- Associated Press - Sunday, February 26, 2017

MEMPHIS, Tenn. (AP) - The image is haunting. The picture shows three teenage boys staring straight into a camera. With solemn expressions, and hands raised, Xavian Perry-Dean, Antoine Bell and Kerr-Dulea Neil force you to remember that before they were homicide victims, they were boys barely old enough to grow facial hair.

Perry-Dean, 15, was the first of the three to be killed during a robbery in Raleigh in December 2015. A month later, Bell, 17, was gunned down during a roadside ambush when he stopped to helped a stranded motorist in Raleigh. And three months after that, in April 2016, the last of the three friends, Neil, 17, was shot and killed on a basketball court in Frayser.

Their images are a visual reminder that the faces of homicide are too often a youthful one. In 2016, 16 percent of Memphis’ homicide victims were under the age of 21.

Word of Neil’s death hit social media before family members received the news.

“As soon as I walked back from the park, they were video-calling me on Facebook, saying that my brother was dead,” Neil’s older brother, James “J.T.” Neil, recalled. “I didn’t believe them because I had just left him, but then they turned the camera and said, ‘Ain’t this your brother laying here dead?’ I lost myself that day.”

Kerr-Dulea Neil, friends called him “K-Stacks,” liked making music, and wanted to work professionally as a rapper. He always boasted about his siblings’ accomplishments.

The 17-year-old was also a member in Fast Cash Stack Squad, a Memphis gang that sprung up around 2011 in the northern part of the city, according to police.

“Yes, Kerr-Dulea (pronounced Kerr-dew-lay) was in the gang,” his brother J.T. acknowledged. “All three of them in that picture were in Fast Cash. I’m in Fast Cash, but that still don’t take away that my brother was killed.”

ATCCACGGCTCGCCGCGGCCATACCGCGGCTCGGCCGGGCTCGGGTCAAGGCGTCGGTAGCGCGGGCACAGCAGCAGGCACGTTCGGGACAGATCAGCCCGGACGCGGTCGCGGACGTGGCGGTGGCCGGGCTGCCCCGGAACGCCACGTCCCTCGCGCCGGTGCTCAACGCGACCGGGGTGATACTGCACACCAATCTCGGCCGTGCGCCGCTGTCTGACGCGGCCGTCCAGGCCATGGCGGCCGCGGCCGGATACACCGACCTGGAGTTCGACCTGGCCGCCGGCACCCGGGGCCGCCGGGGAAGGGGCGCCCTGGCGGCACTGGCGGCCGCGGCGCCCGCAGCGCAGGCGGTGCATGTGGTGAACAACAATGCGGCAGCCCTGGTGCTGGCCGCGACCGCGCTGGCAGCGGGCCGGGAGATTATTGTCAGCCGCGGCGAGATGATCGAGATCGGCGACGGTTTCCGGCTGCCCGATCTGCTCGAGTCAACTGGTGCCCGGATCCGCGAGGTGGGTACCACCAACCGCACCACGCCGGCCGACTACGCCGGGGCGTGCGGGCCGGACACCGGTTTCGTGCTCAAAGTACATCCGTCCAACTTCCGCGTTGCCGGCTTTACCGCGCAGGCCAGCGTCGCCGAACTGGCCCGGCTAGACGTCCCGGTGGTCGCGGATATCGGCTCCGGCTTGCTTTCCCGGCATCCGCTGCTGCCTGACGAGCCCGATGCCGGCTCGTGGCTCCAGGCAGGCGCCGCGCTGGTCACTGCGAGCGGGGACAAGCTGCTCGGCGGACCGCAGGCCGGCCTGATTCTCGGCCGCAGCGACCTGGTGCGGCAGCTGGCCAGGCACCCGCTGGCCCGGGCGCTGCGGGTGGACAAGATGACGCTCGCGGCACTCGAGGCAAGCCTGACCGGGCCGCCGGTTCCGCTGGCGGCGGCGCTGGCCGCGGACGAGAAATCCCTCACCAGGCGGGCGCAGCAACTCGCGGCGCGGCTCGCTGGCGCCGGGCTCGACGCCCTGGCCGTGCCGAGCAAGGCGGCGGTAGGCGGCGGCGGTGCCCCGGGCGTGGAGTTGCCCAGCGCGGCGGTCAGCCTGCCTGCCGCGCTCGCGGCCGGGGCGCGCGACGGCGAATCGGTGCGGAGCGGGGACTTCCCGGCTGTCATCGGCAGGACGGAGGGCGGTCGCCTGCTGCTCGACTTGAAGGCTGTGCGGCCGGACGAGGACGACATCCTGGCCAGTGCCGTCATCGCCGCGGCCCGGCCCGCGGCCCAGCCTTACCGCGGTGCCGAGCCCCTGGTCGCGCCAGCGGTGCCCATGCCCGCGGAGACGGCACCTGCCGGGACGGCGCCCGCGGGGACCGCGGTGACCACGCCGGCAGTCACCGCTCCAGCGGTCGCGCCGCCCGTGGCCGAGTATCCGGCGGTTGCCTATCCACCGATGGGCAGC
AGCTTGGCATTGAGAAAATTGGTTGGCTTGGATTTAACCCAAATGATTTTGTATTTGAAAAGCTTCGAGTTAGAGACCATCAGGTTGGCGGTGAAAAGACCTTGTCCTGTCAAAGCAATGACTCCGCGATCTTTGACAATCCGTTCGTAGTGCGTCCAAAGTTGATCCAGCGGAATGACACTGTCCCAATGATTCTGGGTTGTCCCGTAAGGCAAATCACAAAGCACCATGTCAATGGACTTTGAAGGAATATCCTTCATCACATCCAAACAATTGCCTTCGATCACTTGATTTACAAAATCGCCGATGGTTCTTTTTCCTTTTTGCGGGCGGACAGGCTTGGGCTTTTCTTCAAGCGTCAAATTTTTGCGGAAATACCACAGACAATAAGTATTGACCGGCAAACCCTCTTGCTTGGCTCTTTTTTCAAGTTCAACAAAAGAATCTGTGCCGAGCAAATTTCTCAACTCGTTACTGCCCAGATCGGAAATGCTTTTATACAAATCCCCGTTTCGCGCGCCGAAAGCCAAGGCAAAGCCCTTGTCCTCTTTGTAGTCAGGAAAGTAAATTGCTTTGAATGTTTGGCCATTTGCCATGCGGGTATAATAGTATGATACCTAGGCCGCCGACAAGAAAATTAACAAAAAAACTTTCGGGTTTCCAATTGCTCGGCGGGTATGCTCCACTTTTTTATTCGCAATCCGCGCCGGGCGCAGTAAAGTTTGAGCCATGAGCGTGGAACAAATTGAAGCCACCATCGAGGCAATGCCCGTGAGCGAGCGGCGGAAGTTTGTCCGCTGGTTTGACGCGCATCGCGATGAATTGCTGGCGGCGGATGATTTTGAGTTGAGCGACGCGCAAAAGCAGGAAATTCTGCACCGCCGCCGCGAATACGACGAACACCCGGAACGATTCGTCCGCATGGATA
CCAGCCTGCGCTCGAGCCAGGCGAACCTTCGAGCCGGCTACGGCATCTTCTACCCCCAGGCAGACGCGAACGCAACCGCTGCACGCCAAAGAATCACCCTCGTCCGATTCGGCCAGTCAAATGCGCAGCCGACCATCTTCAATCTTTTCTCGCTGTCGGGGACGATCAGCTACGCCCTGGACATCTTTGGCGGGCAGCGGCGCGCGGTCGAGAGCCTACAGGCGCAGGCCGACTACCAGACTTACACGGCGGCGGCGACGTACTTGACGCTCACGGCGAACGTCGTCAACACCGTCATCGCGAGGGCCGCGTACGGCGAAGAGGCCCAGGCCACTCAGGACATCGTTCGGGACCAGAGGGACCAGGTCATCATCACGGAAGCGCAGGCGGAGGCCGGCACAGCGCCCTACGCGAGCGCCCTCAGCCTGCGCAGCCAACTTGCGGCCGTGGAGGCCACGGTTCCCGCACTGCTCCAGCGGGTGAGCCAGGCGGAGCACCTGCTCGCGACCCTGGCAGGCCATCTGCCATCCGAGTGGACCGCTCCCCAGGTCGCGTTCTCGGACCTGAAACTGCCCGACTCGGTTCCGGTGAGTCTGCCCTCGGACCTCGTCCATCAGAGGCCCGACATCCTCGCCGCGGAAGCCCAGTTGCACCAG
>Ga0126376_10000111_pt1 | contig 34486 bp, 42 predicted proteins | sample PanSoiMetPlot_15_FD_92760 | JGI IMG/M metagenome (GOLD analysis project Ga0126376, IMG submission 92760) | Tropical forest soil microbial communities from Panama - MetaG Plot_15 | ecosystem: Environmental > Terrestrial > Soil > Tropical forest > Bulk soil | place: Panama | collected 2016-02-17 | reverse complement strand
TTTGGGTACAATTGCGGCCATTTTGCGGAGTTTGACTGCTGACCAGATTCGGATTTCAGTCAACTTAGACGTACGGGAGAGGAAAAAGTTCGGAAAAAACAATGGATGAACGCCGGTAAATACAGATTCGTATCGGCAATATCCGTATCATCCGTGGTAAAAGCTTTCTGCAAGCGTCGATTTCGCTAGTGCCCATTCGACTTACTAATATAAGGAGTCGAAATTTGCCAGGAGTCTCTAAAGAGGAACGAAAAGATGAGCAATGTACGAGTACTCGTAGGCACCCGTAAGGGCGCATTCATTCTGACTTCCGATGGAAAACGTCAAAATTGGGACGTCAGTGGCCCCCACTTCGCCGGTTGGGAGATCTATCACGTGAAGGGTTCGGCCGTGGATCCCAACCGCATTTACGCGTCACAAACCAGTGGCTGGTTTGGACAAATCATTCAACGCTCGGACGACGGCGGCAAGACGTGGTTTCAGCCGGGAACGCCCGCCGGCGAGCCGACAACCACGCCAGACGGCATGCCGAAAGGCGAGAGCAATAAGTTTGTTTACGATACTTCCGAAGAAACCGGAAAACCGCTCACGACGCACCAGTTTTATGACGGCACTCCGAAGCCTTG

In 2016, 72 of the record-setting 228 homicides in Memphis involved gang members, according to police.

“Some of the homicide victims - I can’t give a number - were connected to the Fast Cash gang,” said Lt. Darren Goods with Memphis police Metro Gang Unit.

Fast Cash is what authorities call hybrid gangs.

“What happens is young people that may be mad or feel like they have been disenfranchised in the more traditional gangs, they get upset about something with the traditional gangs or they are disciplined and kicked out and they hook up with their buddies that they grew up (with),” Goods said. “So you might have a Blood today hook with a Gangster Disciple tomorrow and they create a neighborhood/hybrid gang like Fast Cash for instance.”

Delvin Lane, a supervisor with 901 Bloc Squad, a community group that responds to volatile crime scenes and helps build relationships in communities in the city, said he understands the mindset of the three teens killed because he was once in a gang.

“I grew up in a violent culture too. But you know what was very troubling to me is that those three futures were cut short. Three families lost three young men,” Lane said.

Lane said the teens involved in crime and gangs are living recklessly because they are living for the day.

“So people ask me all the time, ‘Why are the youth choosing to participate in things in which they know the outcome?’ Well it is easy because I used to be there. There is no tomorrow for them. They are thinking that I’m living for right now and my value system teaches me to get all I can right now because tomorrow is not promised to me. So, we have to dig through all of that in order to help these kids. “